Wednesday, October 31, 2007

Holy Sheep, Part 2: From Fleece to Yarn

I apologize for the break in posting, I know you're all waiting with bated breath to hear about how wool is processed on a large scale. Things around here are picking up a bit, so I'll try to be better, but I can't promise anything.

Onto the wool.

When my friends Jill, Jaja, and I visited the wool mill, I didn't actually think I would be interested in the wool processing equipment. But I ended up spending a large amount of time taking pictures of it and learning how the wool goes from sheep to yarn. (I took the pictures of two different machines, each with different colors of yarn, so don't get confused. One is white and one is brown).

After the wool has been washed and picked (or "teased") to get most of the vegetable matter out, they fluff it a little bit by hand and dump it all into the "hopper."

The hopper catches small bits of wool and pulls it up into the rest of the machine, which consists of several large cylindrical drums with pins attached to them.

The drums pull the yarn and straighten the fibers out until they are all aligned, and the wool is a continuous sheet of parallel fibers, each fiber pulling on the ones behind it.

It works kind of the way water flows up a plant (oh my, sorry, plant nerd alert), with each molecule pulling on the one behind it to make a continuous column. In this case, it's a very thin sheet of wool, which has been made entirely uniform by all of the pins pulling the fibers apart.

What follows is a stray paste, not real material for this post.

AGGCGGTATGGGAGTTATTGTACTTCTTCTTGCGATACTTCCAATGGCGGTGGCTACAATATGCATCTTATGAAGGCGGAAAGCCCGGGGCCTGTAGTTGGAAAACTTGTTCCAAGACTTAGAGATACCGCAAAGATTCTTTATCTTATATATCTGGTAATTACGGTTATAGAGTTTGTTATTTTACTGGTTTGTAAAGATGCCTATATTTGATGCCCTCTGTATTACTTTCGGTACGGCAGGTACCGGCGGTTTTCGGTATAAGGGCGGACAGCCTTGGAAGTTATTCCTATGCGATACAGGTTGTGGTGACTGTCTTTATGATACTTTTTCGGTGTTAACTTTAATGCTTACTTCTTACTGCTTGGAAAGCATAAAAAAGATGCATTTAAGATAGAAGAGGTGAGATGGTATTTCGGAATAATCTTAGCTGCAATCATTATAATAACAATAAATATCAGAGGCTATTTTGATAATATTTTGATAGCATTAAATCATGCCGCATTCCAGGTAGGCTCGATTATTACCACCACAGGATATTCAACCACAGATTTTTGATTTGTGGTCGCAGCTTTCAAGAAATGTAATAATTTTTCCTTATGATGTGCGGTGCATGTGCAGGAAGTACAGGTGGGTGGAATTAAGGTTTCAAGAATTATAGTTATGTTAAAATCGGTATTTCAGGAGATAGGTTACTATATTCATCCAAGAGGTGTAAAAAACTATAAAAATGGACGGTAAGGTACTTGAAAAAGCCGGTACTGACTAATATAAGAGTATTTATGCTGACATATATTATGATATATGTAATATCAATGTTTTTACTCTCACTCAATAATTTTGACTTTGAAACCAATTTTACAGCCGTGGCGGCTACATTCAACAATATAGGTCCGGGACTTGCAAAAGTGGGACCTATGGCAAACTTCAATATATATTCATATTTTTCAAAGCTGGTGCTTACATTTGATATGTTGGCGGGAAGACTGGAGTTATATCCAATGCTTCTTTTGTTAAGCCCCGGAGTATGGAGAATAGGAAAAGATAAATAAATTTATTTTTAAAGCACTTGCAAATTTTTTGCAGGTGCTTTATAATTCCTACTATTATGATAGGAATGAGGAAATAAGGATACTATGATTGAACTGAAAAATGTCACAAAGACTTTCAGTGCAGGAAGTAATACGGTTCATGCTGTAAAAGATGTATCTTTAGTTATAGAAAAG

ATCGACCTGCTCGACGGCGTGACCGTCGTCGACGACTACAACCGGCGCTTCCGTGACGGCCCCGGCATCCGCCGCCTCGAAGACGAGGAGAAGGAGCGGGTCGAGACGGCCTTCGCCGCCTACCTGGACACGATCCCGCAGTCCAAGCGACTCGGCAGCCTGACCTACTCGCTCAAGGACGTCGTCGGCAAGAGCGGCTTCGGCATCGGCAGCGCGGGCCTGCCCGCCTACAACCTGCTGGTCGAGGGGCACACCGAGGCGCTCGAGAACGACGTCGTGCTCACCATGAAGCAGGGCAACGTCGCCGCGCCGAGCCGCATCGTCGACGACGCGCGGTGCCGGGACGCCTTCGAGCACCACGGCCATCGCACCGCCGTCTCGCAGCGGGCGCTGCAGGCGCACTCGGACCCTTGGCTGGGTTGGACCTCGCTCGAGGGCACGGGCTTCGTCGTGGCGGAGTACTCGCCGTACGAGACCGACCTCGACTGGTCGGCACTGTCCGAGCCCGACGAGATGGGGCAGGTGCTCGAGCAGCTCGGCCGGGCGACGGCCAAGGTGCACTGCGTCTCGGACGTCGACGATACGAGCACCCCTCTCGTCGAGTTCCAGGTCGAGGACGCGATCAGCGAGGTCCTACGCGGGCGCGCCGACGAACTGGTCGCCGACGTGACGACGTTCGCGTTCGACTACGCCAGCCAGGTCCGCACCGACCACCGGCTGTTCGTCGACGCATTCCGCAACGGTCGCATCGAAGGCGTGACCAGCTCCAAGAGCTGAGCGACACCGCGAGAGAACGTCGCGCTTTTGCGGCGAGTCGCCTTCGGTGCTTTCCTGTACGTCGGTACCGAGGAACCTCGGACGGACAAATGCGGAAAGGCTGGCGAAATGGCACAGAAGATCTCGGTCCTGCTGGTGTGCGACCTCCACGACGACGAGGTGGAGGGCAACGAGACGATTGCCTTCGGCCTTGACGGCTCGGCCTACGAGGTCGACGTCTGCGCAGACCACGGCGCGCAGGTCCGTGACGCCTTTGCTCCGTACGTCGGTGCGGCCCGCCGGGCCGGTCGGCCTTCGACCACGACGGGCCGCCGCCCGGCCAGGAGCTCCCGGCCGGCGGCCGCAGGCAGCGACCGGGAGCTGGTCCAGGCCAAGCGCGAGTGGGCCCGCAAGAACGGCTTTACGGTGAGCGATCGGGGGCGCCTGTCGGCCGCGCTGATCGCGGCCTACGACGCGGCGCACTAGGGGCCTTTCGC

From here, the thin layers of wool can be stacked and cut up to make batting. Before it's cut, the batting looks like this:

If the wool is meant for yarn, the thin sheet is gathered into a fluffy rope, which is called roving.

Lots of people buy roving and spin the yarn themselves (which I'm learning to do at the Craft Center, a post to come!). The roving is fed into large cylindrical containers, and it looks really really cool.

From these containers, it is fed into the spinning machine, which can be set to spin different types of yarn.

They spin the yarn onto bobbins, and there is another machine that takes the yarn off the bobbins and spreads it out so it can be made into skeins, which is the final form in which the yarn is sold to the public.

Here's a video of that last machine:

Of course, there was one machine from the 1920s which would do the entire process, from fleece to yarn, but it wasn't working. The first picture in this post shows one part of that massive machine. It was so huge that they had to assemble it and build the barn around it.


1 comment:

Nicole said...

Wow, cool post. Machinery is amazing. I always wonder who thought up all of these different parts to do so many different little jobs.